How I got sold by a door to door salesman

…and how he ruined the sale afterwards.

Yes, you read that correctly.  A person I did not know actually came up to my front door and rang the bell, and I answered. Who says face to face marketing is dead? “What am I thinking?” I muttered to myself, wondering why I even opened the door.  Nobody answers the door anymore, unless it’s an Amazon delivery, right?

Anyways, against all good advice, I opened the door and was greeted by a young man in his 20’s totally decked out head-to-foot in cable-guy gear. Now, my usual impulse is to slam the door before the first sentence is complete. In fact, this exact thing happened one week ago when another (older, less innocent-looking) salesman came to my back door, and knocked while I was up to my eyeballs in book-keeping.

“Excuse me sir you have a minute to —”

SLAM.

But this time, I don’t know, maybe it was his puppy dog eyes, his aloof, almost bro-like demeanor. (In fact, I think he did say bro a few times in course of the sale). Maybe I was just open to the idea of talking to someone for a few seconds.  But somehow he got the hook in with an irresistible value proposition: “Would you like to double the speed of your internet for the same price”?

Dang, bro, you got me. Who wouldn’t want that?

He quickly played the herd mentality card on me “I’ve been signing up a lot of your neighbors today… do you have 30 seconds I can show you what I mean. Do you have a cell phone?”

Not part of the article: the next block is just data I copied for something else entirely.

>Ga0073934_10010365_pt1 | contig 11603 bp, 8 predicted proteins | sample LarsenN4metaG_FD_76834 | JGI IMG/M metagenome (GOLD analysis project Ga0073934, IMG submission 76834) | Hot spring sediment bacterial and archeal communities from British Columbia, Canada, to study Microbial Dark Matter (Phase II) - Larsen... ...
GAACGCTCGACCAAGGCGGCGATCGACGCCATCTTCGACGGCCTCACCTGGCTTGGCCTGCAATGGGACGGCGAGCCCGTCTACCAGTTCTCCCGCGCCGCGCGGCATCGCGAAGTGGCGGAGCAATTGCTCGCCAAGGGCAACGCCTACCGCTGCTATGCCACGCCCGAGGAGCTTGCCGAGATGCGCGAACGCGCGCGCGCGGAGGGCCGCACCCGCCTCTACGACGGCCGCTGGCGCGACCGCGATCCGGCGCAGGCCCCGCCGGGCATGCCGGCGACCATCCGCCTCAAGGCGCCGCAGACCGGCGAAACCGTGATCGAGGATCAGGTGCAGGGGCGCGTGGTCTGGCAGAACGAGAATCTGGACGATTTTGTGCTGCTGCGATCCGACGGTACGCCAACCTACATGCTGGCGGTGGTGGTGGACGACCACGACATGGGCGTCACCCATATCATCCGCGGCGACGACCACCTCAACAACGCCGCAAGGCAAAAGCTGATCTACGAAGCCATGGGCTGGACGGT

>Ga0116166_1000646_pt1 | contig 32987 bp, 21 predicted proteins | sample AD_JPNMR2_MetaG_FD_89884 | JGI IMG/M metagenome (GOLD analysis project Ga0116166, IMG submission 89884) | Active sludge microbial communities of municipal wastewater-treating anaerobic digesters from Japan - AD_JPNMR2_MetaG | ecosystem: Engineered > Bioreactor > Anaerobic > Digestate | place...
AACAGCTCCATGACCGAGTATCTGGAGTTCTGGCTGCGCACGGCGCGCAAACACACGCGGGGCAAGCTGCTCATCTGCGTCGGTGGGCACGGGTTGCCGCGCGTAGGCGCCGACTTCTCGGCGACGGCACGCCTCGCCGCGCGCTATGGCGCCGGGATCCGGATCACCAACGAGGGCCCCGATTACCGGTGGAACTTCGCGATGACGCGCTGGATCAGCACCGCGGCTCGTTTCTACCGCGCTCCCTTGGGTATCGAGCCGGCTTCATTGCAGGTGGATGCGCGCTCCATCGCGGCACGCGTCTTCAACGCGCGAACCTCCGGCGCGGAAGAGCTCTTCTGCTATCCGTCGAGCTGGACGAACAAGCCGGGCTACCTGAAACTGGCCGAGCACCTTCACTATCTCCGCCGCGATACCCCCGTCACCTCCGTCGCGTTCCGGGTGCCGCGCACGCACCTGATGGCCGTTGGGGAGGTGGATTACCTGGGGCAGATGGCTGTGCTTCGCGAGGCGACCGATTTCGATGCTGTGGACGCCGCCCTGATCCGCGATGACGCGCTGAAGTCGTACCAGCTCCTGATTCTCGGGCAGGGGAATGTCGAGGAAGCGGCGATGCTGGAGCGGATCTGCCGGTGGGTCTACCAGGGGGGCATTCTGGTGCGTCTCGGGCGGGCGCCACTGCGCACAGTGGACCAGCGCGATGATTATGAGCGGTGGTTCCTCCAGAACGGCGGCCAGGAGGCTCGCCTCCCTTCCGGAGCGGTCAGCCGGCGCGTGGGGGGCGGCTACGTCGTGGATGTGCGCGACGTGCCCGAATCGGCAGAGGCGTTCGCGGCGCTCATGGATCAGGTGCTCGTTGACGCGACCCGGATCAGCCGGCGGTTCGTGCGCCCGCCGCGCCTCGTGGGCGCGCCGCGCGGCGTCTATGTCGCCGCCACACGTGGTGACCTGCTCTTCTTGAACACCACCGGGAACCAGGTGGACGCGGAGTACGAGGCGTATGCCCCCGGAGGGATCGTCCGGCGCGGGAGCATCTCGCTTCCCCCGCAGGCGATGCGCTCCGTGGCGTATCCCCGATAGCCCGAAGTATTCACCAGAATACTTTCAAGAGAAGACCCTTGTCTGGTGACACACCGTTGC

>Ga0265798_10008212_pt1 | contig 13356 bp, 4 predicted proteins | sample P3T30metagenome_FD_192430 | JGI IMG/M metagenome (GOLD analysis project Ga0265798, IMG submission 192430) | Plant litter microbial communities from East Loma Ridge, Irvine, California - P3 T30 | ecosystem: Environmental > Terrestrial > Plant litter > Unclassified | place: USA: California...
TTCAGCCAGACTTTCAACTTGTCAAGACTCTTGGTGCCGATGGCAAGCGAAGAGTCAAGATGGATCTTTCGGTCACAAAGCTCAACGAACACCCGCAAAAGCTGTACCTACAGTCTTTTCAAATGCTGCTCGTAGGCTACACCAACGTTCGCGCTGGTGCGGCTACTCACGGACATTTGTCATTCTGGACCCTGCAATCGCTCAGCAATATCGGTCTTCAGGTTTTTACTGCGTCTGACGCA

I found my hand sneaking into my pocket. My god, I’m not actually still standing here… but I couldn’t resist. And sure enough, the speed test I ran was pitifully slow! How could I be surviving with such prehistoric internet speeds? And I supposedly run a business here? I’m almost embarrassed at this point.

But there is no way I am going to buy from this bro. Am I?

“Look” he said, flashing his baby-blue eyes, “You don’t have to sign up with me. It’s totally up to you. I’m just walking around, and I figured maybe you’d want a faster connection for the same price with no monthly commitment.”

The hook went deeper.

No monthly commitment. Fiber optic goodness. Same price. And, didn’t my current ISP get under my skin a zillion times in the past with terrible service? This bro is a godsend! And with net neutrality going out the window, and this ‘limited time’ offer expiring soon, who knows… this might be my only chance to grab the bandwidth deal of the century…

He smiled. “It’s simple… I just need some information from you. What’s your date of birth?”

And, before I knew what was happening, I was giving out sacred personal information to a person I had just met 10 minutes ago. A person who was violating all kinds of rules of good salesmanship and still closing me. “Hey, silly question,” he asked, “Do you have an iPhone charger I can borrow? My phone is just about dead. Maybe you could charge it up for a few minutes?”

Like that, I was off in search of a charger for my bro. This is not really happening.